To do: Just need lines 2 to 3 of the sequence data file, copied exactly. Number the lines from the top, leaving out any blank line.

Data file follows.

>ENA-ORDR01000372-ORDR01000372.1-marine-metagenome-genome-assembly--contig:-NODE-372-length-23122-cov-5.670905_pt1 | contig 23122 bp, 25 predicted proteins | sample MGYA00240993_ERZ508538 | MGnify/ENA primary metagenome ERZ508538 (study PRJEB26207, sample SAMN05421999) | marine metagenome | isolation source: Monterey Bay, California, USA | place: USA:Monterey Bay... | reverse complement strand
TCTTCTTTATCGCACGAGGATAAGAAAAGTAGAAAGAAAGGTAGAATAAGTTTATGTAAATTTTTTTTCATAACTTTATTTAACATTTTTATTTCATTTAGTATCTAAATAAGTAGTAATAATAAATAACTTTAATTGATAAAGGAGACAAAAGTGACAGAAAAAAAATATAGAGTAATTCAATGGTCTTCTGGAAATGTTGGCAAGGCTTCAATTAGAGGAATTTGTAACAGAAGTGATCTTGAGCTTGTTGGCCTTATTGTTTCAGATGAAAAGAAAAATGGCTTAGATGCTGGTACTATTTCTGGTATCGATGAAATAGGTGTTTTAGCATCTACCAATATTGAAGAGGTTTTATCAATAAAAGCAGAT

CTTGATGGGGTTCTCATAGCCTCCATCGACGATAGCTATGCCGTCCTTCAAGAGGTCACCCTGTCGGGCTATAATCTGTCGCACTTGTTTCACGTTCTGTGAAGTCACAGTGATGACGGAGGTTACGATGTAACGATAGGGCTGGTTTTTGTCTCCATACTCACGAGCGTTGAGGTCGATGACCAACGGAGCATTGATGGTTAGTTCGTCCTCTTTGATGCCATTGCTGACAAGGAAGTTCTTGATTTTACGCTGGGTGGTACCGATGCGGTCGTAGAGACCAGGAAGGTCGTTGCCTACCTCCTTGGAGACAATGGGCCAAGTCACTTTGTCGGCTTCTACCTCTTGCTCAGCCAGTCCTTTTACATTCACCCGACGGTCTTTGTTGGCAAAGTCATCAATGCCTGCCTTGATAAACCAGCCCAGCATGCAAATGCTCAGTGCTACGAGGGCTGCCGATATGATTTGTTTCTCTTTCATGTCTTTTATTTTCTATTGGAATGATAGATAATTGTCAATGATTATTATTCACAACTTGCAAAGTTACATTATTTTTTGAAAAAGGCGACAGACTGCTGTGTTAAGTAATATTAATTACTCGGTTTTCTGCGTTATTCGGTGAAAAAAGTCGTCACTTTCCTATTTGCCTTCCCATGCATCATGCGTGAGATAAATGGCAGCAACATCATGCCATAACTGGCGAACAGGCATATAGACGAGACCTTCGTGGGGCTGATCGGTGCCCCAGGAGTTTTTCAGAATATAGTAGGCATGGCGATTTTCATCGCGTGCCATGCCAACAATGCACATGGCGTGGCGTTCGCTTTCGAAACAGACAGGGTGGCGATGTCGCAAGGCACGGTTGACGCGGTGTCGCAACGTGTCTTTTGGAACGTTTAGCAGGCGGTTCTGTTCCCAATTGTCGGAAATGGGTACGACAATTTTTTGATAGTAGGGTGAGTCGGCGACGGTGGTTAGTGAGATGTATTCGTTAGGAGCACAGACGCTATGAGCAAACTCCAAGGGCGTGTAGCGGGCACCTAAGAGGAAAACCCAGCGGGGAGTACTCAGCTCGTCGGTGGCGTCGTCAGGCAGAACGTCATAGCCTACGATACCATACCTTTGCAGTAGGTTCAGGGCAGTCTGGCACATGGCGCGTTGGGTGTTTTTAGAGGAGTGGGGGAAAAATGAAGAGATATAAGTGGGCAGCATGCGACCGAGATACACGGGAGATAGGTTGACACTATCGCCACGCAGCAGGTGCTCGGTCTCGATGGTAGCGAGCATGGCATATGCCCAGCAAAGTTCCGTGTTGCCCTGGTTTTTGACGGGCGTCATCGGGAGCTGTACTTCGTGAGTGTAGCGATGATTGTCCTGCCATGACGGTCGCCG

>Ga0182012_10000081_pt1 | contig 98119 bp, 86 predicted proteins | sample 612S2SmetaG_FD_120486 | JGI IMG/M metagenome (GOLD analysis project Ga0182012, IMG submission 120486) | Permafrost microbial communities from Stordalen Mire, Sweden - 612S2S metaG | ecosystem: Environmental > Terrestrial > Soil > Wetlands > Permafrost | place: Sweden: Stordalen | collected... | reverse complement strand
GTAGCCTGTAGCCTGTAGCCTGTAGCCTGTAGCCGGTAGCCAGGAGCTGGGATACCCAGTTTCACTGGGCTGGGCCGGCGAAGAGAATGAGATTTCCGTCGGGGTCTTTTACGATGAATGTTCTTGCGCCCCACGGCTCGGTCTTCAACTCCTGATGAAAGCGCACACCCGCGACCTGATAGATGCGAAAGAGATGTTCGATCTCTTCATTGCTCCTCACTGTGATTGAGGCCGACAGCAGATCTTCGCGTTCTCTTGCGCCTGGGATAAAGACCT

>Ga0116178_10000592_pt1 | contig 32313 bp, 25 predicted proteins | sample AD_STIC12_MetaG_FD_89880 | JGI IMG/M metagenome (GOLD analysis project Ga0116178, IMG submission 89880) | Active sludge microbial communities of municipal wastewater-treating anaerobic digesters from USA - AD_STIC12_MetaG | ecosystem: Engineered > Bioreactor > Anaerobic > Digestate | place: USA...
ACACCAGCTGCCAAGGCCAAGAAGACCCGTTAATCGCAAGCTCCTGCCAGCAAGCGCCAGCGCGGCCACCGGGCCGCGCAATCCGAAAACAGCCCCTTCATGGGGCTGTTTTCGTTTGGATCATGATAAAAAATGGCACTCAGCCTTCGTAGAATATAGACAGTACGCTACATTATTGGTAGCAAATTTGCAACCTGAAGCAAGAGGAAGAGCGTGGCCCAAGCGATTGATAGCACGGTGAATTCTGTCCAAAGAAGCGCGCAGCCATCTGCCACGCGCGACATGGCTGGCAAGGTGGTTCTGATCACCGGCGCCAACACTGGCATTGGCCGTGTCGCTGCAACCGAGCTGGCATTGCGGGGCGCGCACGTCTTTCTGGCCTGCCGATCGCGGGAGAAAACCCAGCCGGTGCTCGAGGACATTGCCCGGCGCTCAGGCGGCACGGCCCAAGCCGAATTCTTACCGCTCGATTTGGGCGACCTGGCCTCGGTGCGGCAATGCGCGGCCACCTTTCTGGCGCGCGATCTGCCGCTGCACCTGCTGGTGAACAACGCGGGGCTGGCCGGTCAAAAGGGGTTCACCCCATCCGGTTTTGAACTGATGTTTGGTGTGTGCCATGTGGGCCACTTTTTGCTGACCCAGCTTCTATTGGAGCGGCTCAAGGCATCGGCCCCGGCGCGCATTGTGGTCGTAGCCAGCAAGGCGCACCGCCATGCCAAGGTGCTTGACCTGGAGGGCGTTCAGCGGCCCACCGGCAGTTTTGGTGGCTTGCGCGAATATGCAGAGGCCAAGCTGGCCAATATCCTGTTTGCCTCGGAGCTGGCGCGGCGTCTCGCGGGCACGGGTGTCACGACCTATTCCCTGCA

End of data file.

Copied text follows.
TCTTCTTTATCGCACGAGGATAAGAAAAGTAGAAAGAAAGGTAGAATAAGTTTATGTAAATTTTTTTTCATAACTTTATTTAACATTTTTATTTCATTTAGTATCTAAATAAGTAGTAATAATAAATAACTTTAATTGATAAAGGAGACAAAAGTGACAGAAAAAAAATATAGAGTAATTCAATGGTCTTCTGGAAATGTTGGCAAGGCTTCAATTAGAGGAATTTGTAACAGAAGTGATCTTGAGCTTGTTGGCCTTATTGTTTCAGATGAAAAGAAAAATGGCTTAGATGCTGGTACTATTTCTGGTATCGATGAAATAGGTGTTTTAGCATCTACCAATATTGAAGAGGTTTTATCAATAAAAGCAGAT

CTTGATGGGGTTCTCATAGCCTCCATCGACGATAGCTATGCCGTCCTTCAAGAGGTCACCCTGTCGGGCTATAATCTGTCGCACTTGTTTCACGTTCTGTGAAGTCACAGTGATGACGGAGGTTACGATGTAACGATAGGGCTGGTTTTTGTCTCCATACTCACGAGCGTTGAGGTCGATGACCAACGGAGCATTGATGGTTAGTTCGTCCTCTTTGATGCCATTGCTGACAAGGAAGTTCTTGATTTTACGCTGGGTGGTACCGATGCGGTCGTAGAGACCAGGAAGGTCGTTGCCTACCTCCTTGGAGACAATGGGCCAAGTCACTTTGTCGGCTTCTACCTCTTGCTCAGCCAGTCCTTTTACATTCACCCGACGGTCTTTGTTGGCAAAGTCATCAATGCCTGCCTTGATAAACCAGCCCAGCATGCAAATGCTCAGTGCTACGAGGGCTGCCGATATGATTTGTTTCTCTTTCATGTCTTTTATTTTCTATTGGAATGATAGATAATTGTCAATGATTATTATTCACAACTTGCAAAGTTACATTATTTTTTGAAAAAGGCGACAGACTGCTGTGTTAAGTAATATTAATTACTCGGTTTTCTGCGTTATTCGGTGAAAAAAGTCGTCACTTTCCTATTTGCCTTCCCATGCATCATGCGTGAGATAAATGGCAGCAACATCATGCCATAACTGGCGAACAGGCATATAGACGAGACCTTCGTGGGGCTGATCGGTGCCCCAGGAGTTTTTCAGAATATAGTAGGCATGGCGATTTTCATCGCGTGCCATGCCAACAATGCACATGGCGTGGCGTTCGCTTTCGAAACAGACAGGGTGGCGATGTCGCAAGGCACGGTTGACGCGGTGTCGCAACGTGTCTTTTGGAACGTTTAGCAGGCGGTTCTGTTCCCAATTGTCGGAAATGGGTACGACAATTTTTTGATAGTAGGGTGAGTCGGCGACGGTGGTTAGTGAGATGTATTCGTTAGGAGCACAGACGCTATGAGCAAACTCCAAGGGCGTGTAGCGGGCACCTAAGAGGAAAACCCAGCGGGGAGTACTCAGCTCGTCGGTGGCGTCGTCAGGCAGAACGTCATAGCCTACGATACCATACCTTTGCAGTAGGTTCAGGGCAGTCTGGCACATGGCGCGTTGGGTGTTTTTAGAGGAGTGGGGGAAAAATGAAGAGATATAAGTGGGCAGCATGCGACCGAGATACACGGGAGATAGGTTGACACTATCGCCACGCAGCAGGTGCTCGGTCTCGATGGTAGCGAGCATGGCATATGCCCAGCAAAGTTCCGTGTTGCCCTGGTTTTTGACGGGCGTCATCGGGAGCTGTACTTCGTGAGTGTAGCGATGATTGTCCTGCCATGACGGTCGCCG